If you could travel through time, which direction do you prefer, the past or the future? In the second triennial exhibition this past year, “The Ungovernables,” at the New Museum, the artists invent the time machine, inviting us to travel in a disoriented space where we could embrace the energy of a generation’s disobedience and urgencies or deliberate the unique experiences and memories of the generation. [click to continue….]
Visitors to the Whitney Biennial examine Sam Lewitt's "Fluid Employment." Photo by Andrew Hinderaker for The Wall Street Journal
There is a haunting melody that runs through the multiple works of sculpture, painting, installations and photography in the galleries of the Whitney Museum of American Art which marks it as distinctive.
Following with a special tour of “2012 Whitney Biennial” from members of the Whitney Teen Program, Youth Insights, we check out almost every work of the exhibit. There is an architectural piece in the first floor. Like an unfinished floor construction, it leaves empty space between rooms for the visitors shuttling back and forth. After experiencing and interacting with the artwork, we went upstairs to watch a clip of video projected on a gigantic screen about the communication between two smoking people. The overexposed and expanding image in the film created a sense or an experience of second hand smocking, and was dazzling to us. Then we walked to Nicole Eisenman’s installation, hanging various frames over a wall. It is called “Breakup” which possessed of remarkable clarity of vision and a striking spiritual, physical and sexual emotion.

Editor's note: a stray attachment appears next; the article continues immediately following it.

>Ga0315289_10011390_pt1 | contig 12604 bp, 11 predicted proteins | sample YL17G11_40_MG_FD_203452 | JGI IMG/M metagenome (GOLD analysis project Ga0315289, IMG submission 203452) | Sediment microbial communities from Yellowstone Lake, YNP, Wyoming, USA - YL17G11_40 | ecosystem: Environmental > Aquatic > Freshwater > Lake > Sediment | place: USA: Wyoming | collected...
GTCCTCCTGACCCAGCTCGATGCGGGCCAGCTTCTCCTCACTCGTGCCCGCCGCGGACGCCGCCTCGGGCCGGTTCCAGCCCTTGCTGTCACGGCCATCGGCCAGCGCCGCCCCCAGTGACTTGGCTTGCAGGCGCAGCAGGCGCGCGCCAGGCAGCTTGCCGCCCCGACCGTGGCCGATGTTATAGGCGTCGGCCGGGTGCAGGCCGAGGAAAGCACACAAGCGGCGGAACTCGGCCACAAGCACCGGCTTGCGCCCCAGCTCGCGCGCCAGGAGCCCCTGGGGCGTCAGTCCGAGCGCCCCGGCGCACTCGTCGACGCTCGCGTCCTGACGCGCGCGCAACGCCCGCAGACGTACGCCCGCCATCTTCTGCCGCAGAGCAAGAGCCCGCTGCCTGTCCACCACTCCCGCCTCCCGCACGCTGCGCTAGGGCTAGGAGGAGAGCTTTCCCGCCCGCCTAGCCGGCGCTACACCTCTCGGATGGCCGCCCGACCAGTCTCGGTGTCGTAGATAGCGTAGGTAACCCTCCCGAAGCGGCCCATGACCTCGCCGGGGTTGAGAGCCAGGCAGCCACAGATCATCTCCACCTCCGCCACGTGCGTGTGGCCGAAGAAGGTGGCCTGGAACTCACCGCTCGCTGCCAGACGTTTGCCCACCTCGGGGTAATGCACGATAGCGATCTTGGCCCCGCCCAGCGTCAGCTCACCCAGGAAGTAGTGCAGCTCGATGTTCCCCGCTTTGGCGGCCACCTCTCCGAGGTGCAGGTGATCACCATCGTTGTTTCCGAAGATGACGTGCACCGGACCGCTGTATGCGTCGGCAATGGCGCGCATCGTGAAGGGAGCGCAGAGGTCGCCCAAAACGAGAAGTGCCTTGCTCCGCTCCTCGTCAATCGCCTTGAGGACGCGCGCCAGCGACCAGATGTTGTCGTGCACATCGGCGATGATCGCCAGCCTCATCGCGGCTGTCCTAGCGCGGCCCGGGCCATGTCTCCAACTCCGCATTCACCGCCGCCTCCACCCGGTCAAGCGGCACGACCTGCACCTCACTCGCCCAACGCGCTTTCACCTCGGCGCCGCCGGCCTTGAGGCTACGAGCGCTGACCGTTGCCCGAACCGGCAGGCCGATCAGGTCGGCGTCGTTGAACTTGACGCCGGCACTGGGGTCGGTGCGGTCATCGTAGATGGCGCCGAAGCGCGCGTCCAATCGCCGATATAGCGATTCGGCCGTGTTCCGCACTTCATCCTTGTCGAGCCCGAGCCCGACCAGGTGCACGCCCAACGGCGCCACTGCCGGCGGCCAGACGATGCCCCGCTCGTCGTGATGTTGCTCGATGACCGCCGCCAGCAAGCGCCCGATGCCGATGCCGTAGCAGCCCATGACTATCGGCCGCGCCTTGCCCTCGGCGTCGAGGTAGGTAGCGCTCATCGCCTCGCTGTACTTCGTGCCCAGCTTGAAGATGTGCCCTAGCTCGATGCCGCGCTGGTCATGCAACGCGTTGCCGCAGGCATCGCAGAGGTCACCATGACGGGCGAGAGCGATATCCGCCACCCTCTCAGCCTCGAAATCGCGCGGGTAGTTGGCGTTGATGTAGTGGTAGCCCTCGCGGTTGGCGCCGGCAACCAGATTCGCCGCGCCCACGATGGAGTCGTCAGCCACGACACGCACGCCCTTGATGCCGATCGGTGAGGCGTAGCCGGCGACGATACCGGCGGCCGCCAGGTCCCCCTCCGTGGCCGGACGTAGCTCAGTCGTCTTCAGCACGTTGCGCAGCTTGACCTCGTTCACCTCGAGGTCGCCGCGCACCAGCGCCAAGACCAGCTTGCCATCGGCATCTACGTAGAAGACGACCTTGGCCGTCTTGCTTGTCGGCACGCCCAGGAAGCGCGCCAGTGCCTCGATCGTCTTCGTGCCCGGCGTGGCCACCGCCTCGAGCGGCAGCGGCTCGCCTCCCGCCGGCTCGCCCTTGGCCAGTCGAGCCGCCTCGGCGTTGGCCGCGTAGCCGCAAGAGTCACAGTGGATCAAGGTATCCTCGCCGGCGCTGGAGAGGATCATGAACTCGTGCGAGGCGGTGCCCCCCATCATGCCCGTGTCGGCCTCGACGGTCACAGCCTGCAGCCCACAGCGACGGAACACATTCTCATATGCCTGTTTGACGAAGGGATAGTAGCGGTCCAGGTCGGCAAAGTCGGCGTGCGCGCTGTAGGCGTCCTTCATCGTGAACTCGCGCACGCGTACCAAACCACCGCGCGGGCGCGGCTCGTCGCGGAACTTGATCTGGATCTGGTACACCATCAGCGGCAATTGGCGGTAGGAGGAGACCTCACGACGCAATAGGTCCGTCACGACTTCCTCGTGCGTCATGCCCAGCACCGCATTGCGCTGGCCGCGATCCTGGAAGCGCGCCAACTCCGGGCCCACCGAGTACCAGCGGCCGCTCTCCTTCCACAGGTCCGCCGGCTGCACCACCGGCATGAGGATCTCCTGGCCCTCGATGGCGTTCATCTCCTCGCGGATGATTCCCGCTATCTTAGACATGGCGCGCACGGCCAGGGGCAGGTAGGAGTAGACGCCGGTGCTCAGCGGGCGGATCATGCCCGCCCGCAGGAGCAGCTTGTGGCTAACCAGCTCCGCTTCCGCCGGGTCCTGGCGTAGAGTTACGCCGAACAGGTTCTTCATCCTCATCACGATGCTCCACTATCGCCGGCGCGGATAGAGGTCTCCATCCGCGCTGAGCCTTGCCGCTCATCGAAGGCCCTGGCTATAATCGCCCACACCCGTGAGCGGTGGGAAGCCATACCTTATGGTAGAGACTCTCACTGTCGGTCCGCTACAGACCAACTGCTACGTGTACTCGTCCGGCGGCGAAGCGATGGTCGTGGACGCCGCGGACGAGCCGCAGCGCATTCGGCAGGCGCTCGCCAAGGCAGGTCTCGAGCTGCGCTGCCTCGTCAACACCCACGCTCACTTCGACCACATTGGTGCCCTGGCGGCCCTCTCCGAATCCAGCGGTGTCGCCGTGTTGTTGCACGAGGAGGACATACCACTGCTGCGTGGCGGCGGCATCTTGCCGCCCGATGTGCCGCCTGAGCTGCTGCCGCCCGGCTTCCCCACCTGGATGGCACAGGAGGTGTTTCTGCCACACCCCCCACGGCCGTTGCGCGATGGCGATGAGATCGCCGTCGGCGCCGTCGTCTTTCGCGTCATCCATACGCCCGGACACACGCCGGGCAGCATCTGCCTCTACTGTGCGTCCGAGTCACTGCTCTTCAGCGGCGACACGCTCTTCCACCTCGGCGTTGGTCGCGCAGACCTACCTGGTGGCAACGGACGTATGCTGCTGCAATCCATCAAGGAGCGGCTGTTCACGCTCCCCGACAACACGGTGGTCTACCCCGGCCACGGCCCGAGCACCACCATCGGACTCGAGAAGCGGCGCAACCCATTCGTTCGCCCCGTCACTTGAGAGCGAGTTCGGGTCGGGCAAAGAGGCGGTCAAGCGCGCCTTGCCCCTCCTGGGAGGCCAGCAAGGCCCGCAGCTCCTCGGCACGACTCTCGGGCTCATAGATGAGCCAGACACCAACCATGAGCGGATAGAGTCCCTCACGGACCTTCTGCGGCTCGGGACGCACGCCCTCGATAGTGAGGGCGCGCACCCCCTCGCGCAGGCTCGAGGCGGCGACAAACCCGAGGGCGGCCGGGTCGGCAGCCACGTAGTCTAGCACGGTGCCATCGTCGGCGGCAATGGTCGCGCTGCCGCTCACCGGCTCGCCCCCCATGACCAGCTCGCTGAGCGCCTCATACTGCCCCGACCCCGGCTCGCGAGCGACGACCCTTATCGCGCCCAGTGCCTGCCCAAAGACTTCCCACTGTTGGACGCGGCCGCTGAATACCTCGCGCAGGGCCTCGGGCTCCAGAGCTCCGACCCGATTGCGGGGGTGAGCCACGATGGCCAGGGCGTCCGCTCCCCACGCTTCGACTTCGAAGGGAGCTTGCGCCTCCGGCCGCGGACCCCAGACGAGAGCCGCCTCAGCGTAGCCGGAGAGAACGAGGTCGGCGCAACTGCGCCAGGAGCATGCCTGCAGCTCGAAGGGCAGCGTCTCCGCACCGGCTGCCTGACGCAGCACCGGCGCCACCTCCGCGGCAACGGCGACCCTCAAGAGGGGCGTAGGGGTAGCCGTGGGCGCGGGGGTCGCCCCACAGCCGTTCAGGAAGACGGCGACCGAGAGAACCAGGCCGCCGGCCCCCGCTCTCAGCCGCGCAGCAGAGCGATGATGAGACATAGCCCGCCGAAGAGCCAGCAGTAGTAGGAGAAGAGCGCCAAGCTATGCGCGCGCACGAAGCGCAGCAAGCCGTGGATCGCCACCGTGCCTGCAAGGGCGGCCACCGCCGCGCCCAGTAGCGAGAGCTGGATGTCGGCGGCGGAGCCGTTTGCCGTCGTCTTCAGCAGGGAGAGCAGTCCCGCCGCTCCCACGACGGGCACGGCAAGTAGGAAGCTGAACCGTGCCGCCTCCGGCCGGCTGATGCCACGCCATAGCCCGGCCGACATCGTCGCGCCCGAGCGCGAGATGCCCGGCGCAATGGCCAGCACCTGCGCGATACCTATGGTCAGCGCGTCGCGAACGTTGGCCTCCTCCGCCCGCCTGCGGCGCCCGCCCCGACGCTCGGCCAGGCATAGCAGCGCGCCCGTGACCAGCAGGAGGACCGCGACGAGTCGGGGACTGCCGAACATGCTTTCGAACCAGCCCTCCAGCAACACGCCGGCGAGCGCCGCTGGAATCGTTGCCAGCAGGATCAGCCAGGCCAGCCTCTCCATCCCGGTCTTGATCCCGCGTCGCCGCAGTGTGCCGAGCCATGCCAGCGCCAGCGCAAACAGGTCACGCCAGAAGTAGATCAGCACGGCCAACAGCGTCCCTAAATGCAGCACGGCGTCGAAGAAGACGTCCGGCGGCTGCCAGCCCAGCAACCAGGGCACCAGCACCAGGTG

The most intriguing piece is Sam Lewitt’s “Fluid Employment”. [click to continue….]